The current global health crisis has touched everyone in one way or another. In the best cases, it has brought communities together, and challenged us to make positive changes to the way we go about our lives. Quinn Sharpe—owner of Satori, downtown Bellingham’s only cannabis retailer—has been tackling those challenges.
“We were one of the essential businesses that could stay open, and for good reason,” Sharpe says. “We have thousands of patients that rely on cannabis for relief.”
Since opening in 2016, Satori has always been driven by the medical uses of cannabis. “I’ve seen it help so many patients,” Sharpe says. “We have eight medical consultants on staff, and are always making sure they’re up to date with their continued education.”
A shop cannot remain in business without its staff, so Satori made sure they supported the workers from the moment this all started. “When it was first declared a pandemic and they mandated a Stay Home order, the first thing we did was give all of the staff emergency paid time off, just to let them know that if they feel any symptoms they could stay home and be safe,” says Sharpe. They even paid employees time-and-a-half for the first couple of weeks. “That was not sustainable, but we wanted them to know their work is important, and how much we appreciated them showing up and taking that risk.”
Staying on top of risk reduction has happened every day since then, as well. “Of course we have all of our staff wearing plastic gloves and face masks,” Sharpe says. Initially, it was difficult to get face masks, so he relied on his mother-in-law, Nancy Murphy, who produced about 150 cloth face masks for the shop. “We make sure all employees have a few of them so they can change them out during the day.”
More recently, Satori reached out to Bellingham’s Louis’ Glass, and they constructed large 4 x 8-foot sheets of Plexiglas to go around the store with a roughly eight-inch gap for the exchange of money and products. “That really made a difference for staff right away,” says Sharpe.
will notice some changes designed to keep them safer while they’re in the
store. “You’ll see hand sanitizer at every cash register, and at reception as
well. As of last week, we added debit card machines, to limit the amount of
cash that’s being handled,” Sharpe says. “We’re blessed with a large space, so
we can practice social distancing the best we can. Right away—and it continues
to this day—we’ve only allowed one customer in the store per sales associate.”
The number of associates on hand at any given time has also changed in the last few months. “We’ve added positions that we never had before, to help maintain safety and cleanliness at the store,” says Sharpe. A greeter was added to help maintain social distancing outside of the store, make sure inside doesn’t get crowded, and to limit contact with surfaces by opening the door for customers.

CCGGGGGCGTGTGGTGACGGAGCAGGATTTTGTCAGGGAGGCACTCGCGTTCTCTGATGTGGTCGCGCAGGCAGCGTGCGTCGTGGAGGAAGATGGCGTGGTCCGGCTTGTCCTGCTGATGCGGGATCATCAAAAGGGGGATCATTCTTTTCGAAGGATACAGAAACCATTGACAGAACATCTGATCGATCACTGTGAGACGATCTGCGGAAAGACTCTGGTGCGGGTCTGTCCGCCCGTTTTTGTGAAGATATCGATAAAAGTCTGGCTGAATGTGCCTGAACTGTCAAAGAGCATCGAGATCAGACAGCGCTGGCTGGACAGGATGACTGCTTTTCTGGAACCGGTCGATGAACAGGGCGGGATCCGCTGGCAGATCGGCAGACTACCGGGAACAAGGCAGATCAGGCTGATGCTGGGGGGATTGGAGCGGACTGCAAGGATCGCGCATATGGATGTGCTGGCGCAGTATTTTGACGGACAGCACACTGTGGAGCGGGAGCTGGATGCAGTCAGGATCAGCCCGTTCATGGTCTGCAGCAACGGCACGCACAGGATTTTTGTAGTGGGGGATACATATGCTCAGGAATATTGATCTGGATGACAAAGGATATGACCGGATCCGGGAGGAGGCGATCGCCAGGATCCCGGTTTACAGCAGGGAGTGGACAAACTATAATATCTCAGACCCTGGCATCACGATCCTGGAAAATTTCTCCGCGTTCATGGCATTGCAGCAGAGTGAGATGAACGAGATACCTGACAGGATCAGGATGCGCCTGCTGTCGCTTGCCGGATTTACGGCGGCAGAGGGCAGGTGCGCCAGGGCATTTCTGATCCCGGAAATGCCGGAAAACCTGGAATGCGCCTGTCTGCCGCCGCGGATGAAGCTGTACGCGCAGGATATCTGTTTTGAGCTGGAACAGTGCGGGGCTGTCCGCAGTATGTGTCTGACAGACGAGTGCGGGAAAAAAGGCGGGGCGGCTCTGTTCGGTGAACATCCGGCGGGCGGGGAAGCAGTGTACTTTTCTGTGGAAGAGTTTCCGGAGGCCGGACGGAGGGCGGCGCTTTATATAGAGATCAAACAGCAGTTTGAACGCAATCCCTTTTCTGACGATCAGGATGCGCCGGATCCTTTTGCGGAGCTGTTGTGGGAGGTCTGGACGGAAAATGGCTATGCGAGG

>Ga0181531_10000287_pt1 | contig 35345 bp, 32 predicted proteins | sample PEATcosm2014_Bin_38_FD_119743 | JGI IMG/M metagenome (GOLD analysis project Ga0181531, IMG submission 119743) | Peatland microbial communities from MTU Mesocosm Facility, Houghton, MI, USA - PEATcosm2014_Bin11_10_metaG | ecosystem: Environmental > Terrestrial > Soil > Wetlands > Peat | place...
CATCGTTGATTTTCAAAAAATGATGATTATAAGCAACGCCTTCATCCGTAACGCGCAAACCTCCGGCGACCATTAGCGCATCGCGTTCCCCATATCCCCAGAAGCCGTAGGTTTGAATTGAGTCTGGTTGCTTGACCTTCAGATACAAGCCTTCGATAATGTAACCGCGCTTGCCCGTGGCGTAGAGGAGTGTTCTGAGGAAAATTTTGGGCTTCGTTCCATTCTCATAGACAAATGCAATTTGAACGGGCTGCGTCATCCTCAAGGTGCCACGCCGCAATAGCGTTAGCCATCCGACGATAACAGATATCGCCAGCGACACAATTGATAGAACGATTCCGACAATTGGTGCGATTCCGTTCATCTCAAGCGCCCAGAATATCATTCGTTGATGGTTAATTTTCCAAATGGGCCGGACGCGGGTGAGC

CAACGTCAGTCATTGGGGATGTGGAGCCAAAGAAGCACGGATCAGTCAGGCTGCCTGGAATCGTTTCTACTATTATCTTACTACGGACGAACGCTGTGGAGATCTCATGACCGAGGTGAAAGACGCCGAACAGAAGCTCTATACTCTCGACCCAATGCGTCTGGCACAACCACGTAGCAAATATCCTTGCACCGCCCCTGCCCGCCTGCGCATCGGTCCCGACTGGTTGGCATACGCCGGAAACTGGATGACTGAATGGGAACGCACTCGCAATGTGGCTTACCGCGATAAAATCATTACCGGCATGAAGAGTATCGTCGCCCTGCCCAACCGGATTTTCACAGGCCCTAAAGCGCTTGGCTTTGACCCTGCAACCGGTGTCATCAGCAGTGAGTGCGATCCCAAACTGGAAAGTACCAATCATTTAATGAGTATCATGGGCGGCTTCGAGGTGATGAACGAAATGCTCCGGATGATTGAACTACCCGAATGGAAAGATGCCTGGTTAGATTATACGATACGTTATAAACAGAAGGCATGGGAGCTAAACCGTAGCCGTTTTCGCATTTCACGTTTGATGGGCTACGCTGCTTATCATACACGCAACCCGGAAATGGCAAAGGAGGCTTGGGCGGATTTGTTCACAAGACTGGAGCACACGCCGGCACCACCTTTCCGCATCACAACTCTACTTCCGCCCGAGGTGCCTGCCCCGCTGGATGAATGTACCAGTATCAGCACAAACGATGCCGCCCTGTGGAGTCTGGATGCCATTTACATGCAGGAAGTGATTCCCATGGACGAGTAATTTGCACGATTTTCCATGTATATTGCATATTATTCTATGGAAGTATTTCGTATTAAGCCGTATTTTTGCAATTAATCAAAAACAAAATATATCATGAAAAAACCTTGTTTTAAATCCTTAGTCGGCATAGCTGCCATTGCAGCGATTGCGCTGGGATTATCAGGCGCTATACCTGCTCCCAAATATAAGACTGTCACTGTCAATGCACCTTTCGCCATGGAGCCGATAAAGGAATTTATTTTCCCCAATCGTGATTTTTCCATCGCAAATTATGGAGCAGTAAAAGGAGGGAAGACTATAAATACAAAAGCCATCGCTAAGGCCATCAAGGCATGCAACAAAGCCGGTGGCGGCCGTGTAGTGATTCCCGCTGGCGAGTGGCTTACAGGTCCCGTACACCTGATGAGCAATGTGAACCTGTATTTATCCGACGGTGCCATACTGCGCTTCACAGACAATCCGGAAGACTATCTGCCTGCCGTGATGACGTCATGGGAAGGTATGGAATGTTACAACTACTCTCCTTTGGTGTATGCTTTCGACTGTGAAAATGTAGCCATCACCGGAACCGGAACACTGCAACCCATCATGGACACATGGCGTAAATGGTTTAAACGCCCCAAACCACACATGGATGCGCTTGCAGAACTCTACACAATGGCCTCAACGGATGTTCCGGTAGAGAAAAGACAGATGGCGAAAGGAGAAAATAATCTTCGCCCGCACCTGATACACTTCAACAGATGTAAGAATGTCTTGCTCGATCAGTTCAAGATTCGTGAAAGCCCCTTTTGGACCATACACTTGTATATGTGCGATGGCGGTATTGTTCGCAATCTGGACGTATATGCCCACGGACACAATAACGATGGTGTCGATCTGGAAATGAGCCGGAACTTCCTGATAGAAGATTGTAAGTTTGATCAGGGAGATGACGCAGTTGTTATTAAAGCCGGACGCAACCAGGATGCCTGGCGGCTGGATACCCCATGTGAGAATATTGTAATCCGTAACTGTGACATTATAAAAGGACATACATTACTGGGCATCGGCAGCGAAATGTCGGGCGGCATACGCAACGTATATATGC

“We also have what we call our clean team,” Sharpe says. “Basically, we always have a cleaner on staff that’s wiping down all high-traffic areas, like counter tops and ATMs. And we’re asking customers not to touch any product until after it’s purchased.”
One part of Satori’s infrastructure has seen a great response from customers that don’t want to spend longer than necessary shopping—they redesigned their website about six month ago and brought in a new menu; they weren’t anticipating a pandemic, but were looking to the continued growth of online ordering.
“It decreases the amount of time you’re in the store, and your risk to exposure. We have a great menu, and a great marketing team that makes sure the menus are up to date and the descriptions are good, to give you that in-store experience, but online,” Sharpe says. The shops online sales have increased tenfold because of the pandemic, and they added another employee to help fulfill online orders. “Now we do about 100 online orders each day, and we’ve done up to 300.”
On a more personal level, management at Satori has noticed a little silver lining as a result of all the hard work. “Normally this time of year we’ll have flu running through the store. One person gets it, and the next thing you know the whole store has some sort of symptoms, or a cold,” Sharpe says. “This winter? Nothing. Everyone’s been really safe, and no one’s been getting sick. I think people’s fears are kind of calming down a bit because of the measures that we’ve taken.”
While the rest of Whatcom County looks forward to Phase 2 of the Safe Start plan, when some restrictions on businesses can relax, Satori doesn’t plan on changing their model. “I see us maintaining all of these changes well into the future,” says Sharpe. “But we’ll always go beyond what the recommendations are. We want to keep our customers and our community safe while we provide cannabis and medical cannabis for our patrons.”
Learn more by watching a recent video interview with Quinn Sharpe.